January 26 - March 23, 2019
Traywick Contemporary is pleased to announce Curvilinearity, a solo exhibition featuring new sculpture by Bay Area artist David Fought.
The abstract sculptures Fought makes from unassuming materials—construction plaster and repurposed metal rods—are the result of a formal and intuitive discovery of form. Equally important to his labor-intensive practice is the expressive properties of these materials, which reveal not only his hand but also the specifics of his process. His elegant geometric works combine the forceful influence of minimalism with a distinct physicality that continually shifts between two and three dimensions.
In his single-minded and cerebral approach, Fought is focused on the relationships between line, texture, mass and form. Through his pieces, he explores both the linear qualities of sculpture and the dimensional possibilities of drawing. He burns, cools and bends metal rods into various shapes, providing a physical framework that references the elemental lines of drawing. Using additive and reductive techniques he molds, stretches and bends plaster to create planes and volumes that both fill and reveal the spaces between the metal rods.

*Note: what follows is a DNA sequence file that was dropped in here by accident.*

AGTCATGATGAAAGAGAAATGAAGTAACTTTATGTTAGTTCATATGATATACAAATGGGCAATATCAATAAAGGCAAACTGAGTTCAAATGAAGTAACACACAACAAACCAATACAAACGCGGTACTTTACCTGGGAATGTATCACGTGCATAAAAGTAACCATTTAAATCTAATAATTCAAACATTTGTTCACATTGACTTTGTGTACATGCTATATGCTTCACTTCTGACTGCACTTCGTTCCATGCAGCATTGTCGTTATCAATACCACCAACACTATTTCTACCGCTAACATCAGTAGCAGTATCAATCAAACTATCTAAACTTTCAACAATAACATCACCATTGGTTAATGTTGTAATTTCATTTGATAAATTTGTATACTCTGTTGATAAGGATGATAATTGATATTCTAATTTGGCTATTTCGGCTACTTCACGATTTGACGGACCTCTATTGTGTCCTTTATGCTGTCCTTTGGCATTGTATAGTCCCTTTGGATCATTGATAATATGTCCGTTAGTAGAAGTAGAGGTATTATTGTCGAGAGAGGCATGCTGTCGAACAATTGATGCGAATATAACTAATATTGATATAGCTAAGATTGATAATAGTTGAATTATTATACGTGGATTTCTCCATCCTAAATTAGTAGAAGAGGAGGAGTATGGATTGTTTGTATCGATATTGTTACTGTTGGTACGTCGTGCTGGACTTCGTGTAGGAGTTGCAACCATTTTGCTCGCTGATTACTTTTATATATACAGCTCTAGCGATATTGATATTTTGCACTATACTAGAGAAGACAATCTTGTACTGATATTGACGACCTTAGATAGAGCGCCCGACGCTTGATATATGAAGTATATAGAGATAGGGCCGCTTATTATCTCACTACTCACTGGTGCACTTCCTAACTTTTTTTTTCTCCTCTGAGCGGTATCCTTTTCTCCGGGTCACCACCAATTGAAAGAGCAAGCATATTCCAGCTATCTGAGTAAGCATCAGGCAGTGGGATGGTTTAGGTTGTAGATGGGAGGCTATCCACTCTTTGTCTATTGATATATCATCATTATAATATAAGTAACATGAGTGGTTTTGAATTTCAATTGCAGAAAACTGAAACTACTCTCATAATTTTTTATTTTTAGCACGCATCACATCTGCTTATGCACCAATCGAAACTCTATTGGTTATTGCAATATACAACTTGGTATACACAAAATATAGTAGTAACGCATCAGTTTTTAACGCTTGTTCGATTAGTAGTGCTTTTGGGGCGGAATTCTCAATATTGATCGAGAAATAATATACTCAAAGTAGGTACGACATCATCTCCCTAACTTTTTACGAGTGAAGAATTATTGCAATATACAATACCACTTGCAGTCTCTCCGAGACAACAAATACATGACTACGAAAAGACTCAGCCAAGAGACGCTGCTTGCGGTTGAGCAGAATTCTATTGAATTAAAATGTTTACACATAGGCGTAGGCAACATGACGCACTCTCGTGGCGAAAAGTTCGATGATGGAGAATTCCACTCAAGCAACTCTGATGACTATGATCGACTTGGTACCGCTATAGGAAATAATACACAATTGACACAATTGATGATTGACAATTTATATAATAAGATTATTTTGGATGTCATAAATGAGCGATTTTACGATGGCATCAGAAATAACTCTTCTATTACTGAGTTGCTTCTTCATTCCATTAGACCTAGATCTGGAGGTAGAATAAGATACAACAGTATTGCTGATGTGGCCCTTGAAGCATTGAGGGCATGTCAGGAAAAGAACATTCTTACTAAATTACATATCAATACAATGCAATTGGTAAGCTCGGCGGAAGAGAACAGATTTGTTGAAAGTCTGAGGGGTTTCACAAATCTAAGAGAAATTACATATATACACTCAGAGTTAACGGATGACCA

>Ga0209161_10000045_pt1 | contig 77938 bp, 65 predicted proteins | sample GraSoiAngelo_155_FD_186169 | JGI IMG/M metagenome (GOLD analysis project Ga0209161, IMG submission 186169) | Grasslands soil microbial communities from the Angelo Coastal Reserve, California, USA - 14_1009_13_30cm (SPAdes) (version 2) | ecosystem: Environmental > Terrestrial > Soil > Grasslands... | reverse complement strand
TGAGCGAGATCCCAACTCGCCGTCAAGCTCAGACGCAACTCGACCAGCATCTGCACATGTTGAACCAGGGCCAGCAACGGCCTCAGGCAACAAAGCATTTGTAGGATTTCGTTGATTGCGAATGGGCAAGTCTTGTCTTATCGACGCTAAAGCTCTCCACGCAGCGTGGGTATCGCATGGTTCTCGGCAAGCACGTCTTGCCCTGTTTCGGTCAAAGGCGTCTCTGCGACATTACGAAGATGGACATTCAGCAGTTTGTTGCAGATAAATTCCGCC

While Fought’s sculptures are complex compositions based on the intersections of basic geometric shapes (such as triangles, oblong rectangles and parallelograms), the exhibition title references a current interest in curvilinear forms. The inherent motion and ability of the curved line to lead the eye around an object also draws attention to the subtle variations from piece to piece. He explains, “similar to a single musical note being the basis for complex melodies, these sculptural moments embody simple gestures or small equations of how all objects appear as they do.”
Currently living and working in San Francisco as part of the Project Artaud cooperative, David Fought received a BFA from the New College of California in 1998 and an MFA from the California College of the Arts in 2004.
View images from the exhibition